Mesa Petroleum Co., the Amarillo-based oil company headed by T. Boone Pickens Jr. that has served as a catalyst in restructuring the domestic oil industry, announced plans yesterday to restructure itself.
The restructuring, designed to maximize value for Mesa shareholders, would convert Mesa to a limited partnership. Stockholders will vote on whether to approve the change in December. The plan also signals the end of an era in corporate takeover history, since Mesa will no longer be available to be used to launch hostile takeover bids for major oil companies.
Pickens has sparked a restructuring of the domestic oil industry in the last several years by using Mesa as the vehicle for hostile takeover attempts. While Pickens never acquired any of his targets, he made millions for Mesa by purchasing large stakes in giant oil companies, including Gulf Oil Corp., that were sold to other bidders at premium prices.
Converting Mesa to a limited partnership means the corporation no longer plans to retain cash from oil and gas sales to use for future exploration or for takeover bids. Instead, the Mesa Limited Partnership will make quarterly distributions of cash from operations directly to Mesa Limited Partnership unit holders.
The limited partnership also will increase returns to Mesa stockholders by taking advantage of several tax provisions. For example, the limited partnership is free of the corporate income tax that Mesa currently must pay on earnings.
In addition to being a major Mesa shareholder, Pickens will benefit from the conversion because it will trigger the excercise of options he holds to purchase 4.8 million Mesa shares at $11.50 a share. Without the restructuring, these options would not have become completely excercisable for several years. Mesa stock rose 1 5/8 yesterday, to close at 17 1/8.
Pickens said he favors the restructuring because he is pessimistic about the outlook for oil prices. Since he does not believe prices are high enough to justify aggressive energy exploration, he favors returning cash directly to Mesa shareholders rather than reinvesting the company's profits in businesses outside the oil industry or using the proceeds in takeover bids. Pickens became disillusioned with using Mesa to launch hostile takeover attempts following his aborted effort to gain control of Unocal Corp. earlier this year.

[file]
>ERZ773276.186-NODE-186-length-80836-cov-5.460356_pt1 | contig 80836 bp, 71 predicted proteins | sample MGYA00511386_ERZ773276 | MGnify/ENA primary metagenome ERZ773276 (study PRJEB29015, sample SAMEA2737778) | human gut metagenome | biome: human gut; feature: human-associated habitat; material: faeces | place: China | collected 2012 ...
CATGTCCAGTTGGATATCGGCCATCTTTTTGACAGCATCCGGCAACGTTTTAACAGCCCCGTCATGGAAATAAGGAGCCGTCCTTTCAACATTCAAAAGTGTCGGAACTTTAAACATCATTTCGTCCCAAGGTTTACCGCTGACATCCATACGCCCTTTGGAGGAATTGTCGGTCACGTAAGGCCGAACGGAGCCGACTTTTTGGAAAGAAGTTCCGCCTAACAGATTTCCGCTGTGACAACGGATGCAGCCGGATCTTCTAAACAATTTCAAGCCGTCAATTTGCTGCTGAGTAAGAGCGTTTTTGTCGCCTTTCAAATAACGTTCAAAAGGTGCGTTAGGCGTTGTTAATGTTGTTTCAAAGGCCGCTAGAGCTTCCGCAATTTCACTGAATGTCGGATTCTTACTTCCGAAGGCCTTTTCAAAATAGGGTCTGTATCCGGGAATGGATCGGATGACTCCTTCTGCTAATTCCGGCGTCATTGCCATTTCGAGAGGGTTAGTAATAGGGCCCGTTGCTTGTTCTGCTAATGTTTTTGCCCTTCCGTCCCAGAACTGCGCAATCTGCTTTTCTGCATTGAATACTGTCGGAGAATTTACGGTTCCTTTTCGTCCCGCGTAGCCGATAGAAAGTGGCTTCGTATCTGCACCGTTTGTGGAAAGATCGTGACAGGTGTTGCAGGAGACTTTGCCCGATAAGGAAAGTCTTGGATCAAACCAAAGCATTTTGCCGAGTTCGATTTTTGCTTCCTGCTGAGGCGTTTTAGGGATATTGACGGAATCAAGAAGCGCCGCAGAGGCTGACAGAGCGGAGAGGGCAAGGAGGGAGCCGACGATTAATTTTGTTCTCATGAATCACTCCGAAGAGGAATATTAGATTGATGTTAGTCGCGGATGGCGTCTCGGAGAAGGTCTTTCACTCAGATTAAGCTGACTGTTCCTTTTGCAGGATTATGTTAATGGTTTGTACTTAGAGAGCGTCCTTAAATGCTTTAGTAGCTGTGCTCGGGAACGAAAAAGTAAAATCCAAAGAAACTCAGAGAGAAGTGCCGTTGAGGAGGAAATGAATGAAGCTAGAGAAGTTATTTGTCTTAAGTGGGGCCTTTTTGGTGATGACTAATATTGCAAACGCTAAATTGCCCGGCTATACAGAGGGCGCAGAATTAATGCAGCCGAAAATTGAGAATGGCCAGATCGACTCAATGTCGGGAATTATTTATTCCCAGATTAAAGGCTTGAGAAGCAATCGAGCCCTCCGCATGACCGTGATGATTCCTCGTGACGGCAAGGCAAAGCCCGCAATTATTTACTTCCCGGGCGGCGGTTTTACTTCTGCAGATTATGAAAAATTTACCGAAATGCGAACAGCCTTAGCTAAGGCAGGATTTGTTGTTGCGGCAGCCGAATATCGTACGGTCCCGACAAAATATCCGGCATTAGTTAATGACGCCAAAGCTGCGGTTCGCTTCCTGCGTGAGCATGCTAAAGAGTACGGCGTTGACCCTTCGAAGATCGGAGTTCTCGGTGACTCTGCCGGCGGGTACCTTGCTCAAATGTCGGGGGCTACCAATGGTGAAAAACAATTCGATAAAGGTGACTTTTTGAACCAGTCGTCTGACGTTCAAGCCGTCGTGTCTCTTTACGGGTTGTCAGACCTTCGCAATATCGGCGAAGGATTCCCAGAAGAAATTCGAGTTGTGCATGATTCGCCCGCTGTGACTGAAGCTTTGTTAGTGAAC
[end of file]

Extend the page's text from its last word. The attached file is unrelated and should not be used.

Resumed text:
"This is really a sophisticated way of liquidating the company, and I think the bottom line is that T. Boone and Mesa are basically riding into the sunset with the Mesa Limited Partnership," said Alan Edgar, an oil analyst with Schneider, Bernet and Hickman in Dallas. "Mesa will be left with the most efficient vehicle to maximize shareholder investment, and I think Boone might become a private merchant banker and launch takeover bids on his own. This is an efficient way for him to pull off the grand finale for Mesa."
Pickens, who will serve as general partner of the limited partnership, said yesterday he has no plans to launch takeover bids on his own.
"We're facing industry fundamentals that are damn tough to deal with, and we would just as soon flow through cash to stockholders and go back to aggressive exploration at some later date if we have fundamentals we can live with," Pickens said. "When we looked at our options at Mesa, we could be an aggressive explorer or continue to pursue takeovers. We decided we didn't want to pursue the takeover game, and it is not the time to be an aggressive explorer."
Under the plan, Mesa stockholders would receive one limited partnership unit for each Mesa share. Substantially all of Mesa's oil and gas properties would be transferred to the partnership. The 14.6 million shares of Unocal stock owned by Mesa would be retained by Mesa and sold over a period of not less than a year following approval of the restructuring. It is expected that the proceeds of these sales would be used to purchase limited partnership units that would be distributed to Mesa unit holders.